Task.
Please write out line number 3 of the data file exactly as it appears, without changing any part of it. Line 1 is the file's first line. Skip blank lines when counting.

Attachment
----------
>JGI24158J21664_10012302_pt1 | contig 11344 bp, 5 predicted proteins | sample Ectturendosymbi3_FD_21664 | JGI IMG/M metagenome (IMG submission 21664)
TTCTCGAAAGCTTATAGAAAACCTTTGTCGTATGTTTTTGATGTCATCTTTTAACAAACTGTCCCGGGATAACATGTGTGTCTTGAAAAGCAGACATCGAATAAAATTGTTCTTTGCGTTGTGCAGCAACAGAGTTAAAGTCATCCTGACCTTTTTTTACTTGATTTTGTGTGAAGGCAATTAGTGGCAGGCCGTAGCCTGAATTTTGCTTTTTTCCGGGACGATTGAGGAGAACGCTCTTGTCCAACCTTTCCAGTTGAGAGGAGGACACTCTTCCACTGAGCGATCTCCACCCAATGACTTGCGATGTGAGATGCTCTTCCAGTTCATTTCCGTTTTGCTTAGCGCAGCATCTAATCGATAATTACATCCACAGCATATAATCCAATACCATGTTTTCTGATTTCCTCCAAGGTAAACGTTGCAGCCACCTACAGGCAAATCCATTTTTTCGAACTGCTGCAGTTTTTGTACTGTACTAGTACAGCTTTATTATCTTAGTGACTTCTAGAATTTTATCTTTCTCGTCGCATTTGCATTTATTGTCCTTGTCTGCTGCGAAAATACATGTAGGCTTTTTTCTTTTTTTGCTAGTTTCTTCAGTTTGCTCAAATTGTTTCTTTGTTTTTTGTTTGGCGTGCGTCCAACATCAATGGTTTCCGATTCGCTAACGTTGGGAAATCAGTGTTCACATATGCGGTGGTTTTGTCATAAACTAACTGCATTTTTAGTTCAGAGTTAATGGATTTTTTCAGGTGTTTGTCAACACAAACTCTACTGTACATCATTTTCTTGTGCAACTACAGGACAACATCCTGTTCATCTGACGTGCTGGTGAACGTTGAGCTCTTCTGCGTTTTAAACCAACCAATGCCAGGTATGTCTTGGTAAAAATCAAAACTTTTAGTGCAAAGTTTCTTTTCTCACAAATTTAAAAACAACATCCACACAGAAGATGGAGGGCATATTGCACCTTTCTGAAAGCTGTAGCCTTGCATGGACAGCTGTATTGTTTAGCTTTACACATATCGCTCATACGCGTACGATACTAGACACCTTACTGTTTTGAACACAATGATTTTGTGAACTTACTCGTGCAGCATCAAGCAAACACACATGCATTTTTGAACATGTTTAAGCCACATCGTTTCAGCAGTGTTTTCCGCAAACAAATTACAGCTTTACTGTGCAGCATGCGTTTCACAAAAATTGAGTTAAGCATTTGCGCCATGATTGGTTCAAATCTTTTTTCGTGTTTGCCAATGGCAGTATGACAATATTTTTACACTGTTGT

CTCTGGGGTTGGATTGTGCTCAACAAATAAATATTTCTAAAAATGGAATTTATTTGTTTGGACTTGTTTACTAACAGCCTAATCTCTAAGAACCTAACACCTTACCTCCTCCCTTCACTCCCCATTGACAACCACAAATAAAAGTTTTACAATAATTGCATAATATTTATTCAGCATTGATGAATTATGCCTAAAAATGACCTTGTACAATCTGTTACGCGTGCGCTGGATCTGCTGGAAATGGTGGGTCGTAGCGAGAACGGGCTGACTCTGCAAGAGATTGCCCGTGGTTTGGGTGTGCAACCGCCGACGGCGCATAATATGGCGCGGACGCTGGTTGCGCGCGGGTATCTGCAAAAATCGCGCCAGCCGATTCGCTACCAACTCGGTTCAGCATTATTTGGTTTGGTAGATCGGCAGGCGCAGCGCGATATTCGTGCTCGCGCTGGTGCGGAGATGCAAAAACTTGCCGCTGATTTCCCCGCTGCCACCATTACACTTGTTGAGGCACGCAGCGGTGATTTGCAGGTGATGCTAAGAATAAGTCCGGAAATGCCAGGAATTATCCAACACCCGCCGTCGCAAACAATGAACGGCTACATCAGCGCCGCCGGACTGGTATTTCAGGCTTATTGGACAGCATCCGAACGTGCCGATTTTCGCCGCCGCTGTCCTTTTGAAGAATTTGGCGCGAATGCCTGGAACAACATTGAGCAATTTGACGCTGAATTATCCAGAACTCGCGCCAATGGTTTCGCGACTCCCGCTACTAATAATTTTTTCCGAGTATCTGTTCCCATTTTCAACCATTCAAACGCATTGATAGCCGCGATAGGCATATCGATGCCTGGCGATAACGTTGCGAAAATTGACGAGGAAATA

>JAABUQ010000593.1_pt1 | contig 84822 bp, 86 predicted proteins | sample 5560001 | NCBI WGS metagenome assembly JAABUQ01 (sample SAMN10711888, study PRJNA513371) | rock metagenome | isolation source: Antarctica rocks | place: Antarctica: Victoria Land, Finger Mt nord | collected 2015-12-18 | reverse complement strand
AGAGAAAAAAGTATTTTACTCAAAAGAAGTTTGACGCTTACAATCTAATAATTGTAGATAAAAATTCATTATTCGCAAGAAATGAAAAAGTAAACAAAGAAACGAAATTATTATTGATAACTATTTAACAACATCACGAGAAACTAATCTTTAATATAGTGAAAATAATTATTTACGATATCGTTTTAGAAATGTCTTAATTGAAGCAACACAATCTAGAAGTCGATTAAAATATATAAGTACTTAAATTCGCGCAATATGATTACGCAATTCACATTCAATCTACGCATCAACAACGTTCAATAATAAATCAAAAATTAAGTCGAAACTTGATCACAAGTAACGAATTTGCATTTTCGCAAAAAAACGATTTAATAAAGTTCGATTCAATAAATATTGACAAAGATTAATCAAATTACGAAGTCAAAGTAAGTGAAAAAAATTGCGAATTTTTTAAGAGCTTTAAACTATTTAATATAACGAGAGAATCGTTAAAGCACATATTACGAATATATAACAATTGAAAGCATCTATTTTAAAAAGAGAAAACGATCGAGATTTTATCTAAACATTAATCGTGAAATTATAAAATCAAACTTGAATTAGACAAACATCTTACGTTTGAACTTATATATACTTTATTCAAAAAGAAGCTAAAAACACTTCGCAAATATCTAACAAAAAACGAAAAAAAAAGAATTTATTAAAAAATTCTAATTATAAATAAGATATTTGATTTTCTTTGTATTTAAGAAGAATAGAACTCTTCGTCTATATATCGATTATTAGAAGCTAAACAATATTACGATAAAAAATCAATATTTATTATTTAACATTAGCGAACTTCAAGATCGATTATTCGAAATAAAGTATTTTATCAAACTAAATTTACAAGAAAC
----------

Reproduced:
CTCTGGGGTTGGATTGTGCTCAACAAATAAATATTTCTAAAAATGGAATTTATTTGTTTGGACTTGTTTACTAACAGCCTAATCTCTAAGAACCTAACACCTTACCTCCTCCCTTCACTCCCCATTGACAACCACAAATAAAAGTTTTACAATAATTGCATAATATTTATTCAGCATTGATGAATTATGCCTAAAAATGACCTTGTACAATCTGTTACGCGTGCGCTGGATCTGCTGGAAATGGTGGGTCGTAGCGAGAACGGGCTGACTCTGCAAGAGATTGCCCGTGGTTTGGGTGTGCAACCGCCGACGGCGCATAATATGGCGCGGACGCTGGTTGCGCGCGGGTATCTGCAAAAATCGCGCCAGCCGATTCGCTACCAACTCGGTTCAGCATTATTTGGTTTGGTAGATCGGCAGGCGCAGCGCGATATTCGTGCTCGCGCTGGTGCGGAGATGCAAAAACTTGCCGCTGATTTCCCCGCTGCCACCATTACACTTGTTGAGGCACGCAGCGGTGATTTGCAGGTGATGCTAAGAATAAGTCCGGAAATGCCAGGAATTATCCAACACCCGCCGTCGCAAACAATGAACGGCTACATCAGCGCCGCCGGACTGGTATTTCAGGCTTATTGGACAGCATCCGAACGTGCCGATTTTCGCCGCCGCTGTCCTTTTGAAGAATTTGGCGCGAATGCCTGGAACAACATTGAGCAATTTGACGCTGAATTATCCAGAACTCGCGCCAATGGTTTCGCGACTCCCGCTACTAATAATTTTTTCCGAGTATCTGTTCCCATTTTCAACCATTCAAACGCATTGATAGCCGCGATAGGCATATCGATGCCTGGCGATAACGTTGCGAAAATTGACGAGGAAATA